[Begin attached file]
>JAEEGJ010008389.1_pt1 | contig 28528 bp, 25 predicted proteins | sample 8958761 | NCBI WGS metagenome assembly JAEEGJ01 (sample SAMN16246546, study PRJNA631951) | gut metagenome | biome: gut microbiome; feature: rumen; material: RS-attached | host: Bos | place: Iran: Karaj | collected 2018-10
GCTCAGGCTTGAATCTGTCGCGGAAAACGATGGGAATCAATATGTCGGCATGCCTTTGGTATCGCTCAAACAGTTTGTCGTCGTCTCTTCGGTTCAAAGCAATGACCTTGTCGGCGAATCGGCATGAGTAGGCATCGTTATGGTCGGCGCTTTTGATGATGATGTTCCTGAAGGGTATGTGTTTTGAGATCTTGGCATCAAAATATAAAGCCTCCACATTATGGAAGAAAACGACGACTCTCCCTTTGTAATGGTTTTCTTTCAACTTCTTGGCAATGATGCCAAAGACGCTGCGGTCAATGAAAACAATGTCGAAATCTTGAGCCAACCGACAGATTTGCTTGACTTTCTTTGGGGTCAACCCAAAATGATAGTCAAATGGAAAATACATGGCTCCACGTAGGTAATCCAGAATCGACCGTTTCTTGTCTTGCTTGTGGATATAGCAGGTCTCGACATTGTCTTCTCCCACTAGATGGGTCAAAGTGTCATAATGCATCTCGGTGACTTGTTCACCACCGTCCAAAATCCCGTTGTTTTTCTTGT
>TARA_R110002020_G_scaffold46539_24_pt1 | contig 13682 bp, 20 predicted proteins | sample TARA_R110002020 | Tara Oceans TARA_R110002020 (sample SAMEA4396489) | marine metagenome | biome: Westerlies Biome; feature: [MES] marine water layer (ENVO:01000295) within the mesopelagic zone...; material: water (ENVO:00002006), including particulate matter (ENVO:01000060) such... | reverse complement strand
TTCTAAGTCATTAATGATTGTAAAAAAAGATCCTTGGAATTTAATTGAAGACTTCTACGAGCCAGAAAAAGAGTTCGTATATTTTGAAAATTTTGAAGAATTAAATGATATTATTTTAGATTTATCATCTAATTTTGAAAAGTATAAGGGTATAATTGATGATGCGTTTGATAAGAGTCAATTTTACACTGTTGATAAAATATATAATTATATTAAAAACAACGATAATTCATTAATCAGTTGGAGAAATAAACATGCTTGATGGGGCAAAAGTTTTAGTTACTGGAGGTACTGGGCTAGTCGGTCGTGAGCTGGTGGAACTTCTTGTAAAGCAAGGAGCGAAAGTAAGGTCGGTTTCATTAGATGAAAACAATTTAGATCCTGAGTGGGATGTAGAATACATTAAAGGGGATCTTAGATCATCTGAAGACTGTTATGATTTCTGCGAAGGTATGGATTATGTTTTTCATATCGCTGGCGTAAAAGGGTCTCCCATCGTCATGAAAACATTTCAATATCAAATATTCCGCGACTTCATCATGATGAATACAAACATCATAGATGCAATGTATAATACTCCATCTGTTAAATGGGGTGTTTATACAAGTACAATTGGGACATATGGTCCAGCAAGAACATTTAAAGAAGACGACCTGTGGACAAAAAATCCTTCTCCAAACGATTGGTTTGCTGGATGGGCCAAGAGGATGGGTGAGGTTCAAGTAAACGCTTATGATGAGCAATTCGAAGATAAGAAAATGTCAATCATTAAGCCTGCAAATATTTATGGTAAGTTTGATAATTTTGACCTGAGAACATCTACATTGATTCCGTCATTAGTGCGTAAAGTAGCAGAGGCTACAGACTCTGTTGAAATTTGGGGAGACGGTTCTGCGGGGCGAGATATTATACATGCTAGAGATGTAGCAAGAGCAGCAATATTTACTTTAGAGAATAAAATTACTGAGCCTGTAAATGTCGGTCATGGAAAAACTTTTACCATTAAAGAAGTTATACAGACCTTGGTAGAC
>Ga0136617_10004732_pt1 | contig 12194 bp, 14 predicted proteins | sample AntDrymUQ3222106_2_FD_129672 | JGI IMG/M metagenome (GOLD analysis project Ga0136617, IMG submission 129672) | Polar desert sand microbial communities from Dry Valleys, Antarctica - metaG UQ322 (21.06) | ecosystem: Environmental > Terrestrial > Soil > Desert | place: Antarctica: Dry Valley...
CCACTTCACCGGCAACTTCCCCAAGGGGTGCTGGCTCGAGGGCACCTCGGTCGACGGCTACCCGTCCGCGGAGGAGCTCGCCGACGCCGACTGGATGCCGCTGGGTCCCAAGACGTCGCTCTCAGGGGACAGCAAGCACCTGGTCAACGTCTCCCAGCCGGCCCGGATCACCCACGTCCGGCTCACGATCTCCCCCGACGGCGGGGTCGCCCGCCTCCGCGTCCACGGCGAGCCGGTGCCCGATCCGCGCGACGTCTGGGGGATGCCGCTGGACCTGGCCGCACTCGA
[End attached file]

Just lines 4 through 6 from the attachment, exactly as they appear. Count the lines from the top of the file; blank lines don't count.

TTCTAAGTCATTAATGATTGTAAAAAAAGATCCTTGGAATTTAATTGAAGACTTCTACGAGCCAGAAAAAGAGTTCGTATATTTTGAAAATTTTGAAGAATTAAATGATATTATTTTAGATTTATCATCTAATTTTGAAAAGTATAAGGGTATAATTGATGATGCGTTTGATAAGAGTCAATTTTACACTGTTGATAAAATATATAATTATATTAAAAACAACGATAATTCATTAATCAGTTGGAGAAATAAACATGCTTGATGGGGCAAAAGTTTTAGTTACTGGAGGTACTGGGCTAGTCGGTCGTGAGCTGGTGGAACTTCTTGTAAAGCAAGGAGCGAAAGTAAGGTCGGTTTCATTAGATGAAAACAATTTAGATCCTGAGTGGGATGTAGAATACATTAAAGGGGATCTTAGATCATCTGAAGACTGTTATGATTTCTGCGAAGGTATGGATTATGTTTTTCATATCGCTGGCGTAAAAGGGTCTCCCATCGTCATGAAAACATTTCAATATCAAATATTCCGCGACTTCATCATGATGAATACAAACATCATAGATGCAATGTATAATACTCCATCTGTTAAATGGGGTGTTTATACAAGTACAATTGGGACATATGGTCCAGCAAGAACATTTAAAGAAGACGACCTGTGGACAAAAAATCCTTCTCCAAACGATTGGTTTGCTGGATGGGCCAAGAGGATGGGTGAGGTTCAAGTAAACGCTTATGATGAGCAATTCGAAGATAAGAAAATGTCAATCATTAAGCCTGCAAATATTTATGGTAAGTTTGATAATTTTGACCTGAGAACATCTACATTGATTCCGTCATTAGTGCGTAAAGTAGCAGAGGCTACAGACTCTGTTGAAATTTGGGGAGACGGTTCTGCGGGGCGAGATATTATACATGCTAGAGATGTAGCAAGAGCAGCAATATTTACTTTAGAGAATAAAATTACTGAGCCTGTAAATGTCGGTCATGGAAAAACTTTTACCATTAAAGAAGTTATACAGACCTTGGTAGAC
>Ga0136617_10004732_pt1 | contig 12194 bp, 14 predicted proteins | sample AntDrymUQ3222106_2_FD_129672 | JGI IMG/M metagenome (GOLD analysis project Ga0136617, IMG submission 129672) | Polar desert sand microbial communities from Dry Valleys, Antarctica - metaG UQ322 (21.06) | ecosystem: Environmental > Terrestrial > Soil > Desert | place: Antarctica: Dry Valley...
CCACTTCACCGGCAACTTCCCCAAGGGGTGCTGGCTCGAGGGCACCTCGGTCGACGGCTACCCGTCCGCGGAGGAGCTCGCCGACGCCGACTGGATGCCGCTGGGTCCCAAGACGTCGCTCTCAGGGGACAGCAAGCACCTGGTCAACGTCTCCCAGCCGGCCCGGATCACCCACGTCCGGCTCACGATCTCCCCCGACGGCGGGGTCGCCCGCCTCCGCGTCCACGGCGAGCCGGTGCCCGATCCGCGCGACGTCTGGGGGATGCCGCTGGACCTGGCCGCACTCGA